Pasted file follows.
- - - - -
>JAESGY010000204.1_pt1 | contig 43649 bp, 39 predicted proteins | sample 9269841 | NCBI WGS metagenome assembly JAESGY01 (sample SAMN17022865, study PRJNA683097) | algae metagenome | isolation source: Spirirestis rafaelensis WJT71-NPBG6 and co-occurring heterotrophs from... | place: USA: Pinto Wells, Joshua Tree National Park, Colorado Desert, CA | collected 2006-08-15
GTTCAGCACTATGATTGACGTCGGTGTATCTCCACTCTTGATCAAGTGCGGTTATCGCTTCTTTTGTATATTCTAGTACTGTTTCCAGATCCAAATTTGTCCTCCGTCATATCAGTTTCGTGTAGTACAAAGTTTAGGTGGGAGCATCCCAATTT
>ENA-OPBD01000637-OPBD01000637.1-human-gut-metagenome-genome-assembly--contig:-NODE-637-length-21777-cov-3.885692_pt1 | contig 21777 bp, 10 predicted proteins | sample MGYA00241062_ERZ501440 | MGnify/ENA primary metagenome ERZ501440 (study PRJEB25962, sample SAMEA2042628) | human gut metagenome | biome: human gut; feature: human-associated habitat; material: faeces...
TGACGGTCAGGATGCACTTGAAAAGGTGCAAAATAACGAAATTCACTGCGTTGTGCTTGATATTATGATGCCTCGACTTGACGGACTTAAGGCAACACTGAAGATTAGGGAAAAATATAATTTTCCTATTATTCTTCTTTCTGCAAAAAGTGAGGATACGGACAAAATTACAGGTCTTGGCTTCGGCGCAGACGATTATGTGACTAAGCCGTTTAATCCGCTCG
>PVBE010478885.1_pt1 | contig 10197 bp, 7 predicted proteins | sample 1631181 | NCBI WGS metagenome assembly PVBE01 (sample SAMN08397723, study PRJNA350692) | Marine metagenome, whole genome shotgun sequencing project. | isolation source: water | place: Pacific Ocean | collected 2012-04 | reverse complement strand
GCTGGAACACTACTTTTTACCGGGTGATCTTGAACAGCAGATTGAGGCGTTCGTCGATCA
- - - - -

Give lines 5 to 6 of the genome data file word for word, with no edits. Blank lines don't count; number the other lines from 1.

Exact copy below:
>PVBE010478885.1_pt1 | contig 10197 bp, 7 predicted proteins | sample 1631181 | NCBI WGS metagenome assembly PVBE01 (sample SAMN08397723, study PRJNA350692) | Marine metagenome, whole genome shotgun sequencing project. | isolation source: water | place: Pacific Ocean | collected 2012-04 | reverse complement strand
GCTGGAACACTACTTTTTACCGGGTGATCTTGAACAGCAGATTGAGGCGTTCGTCGATCA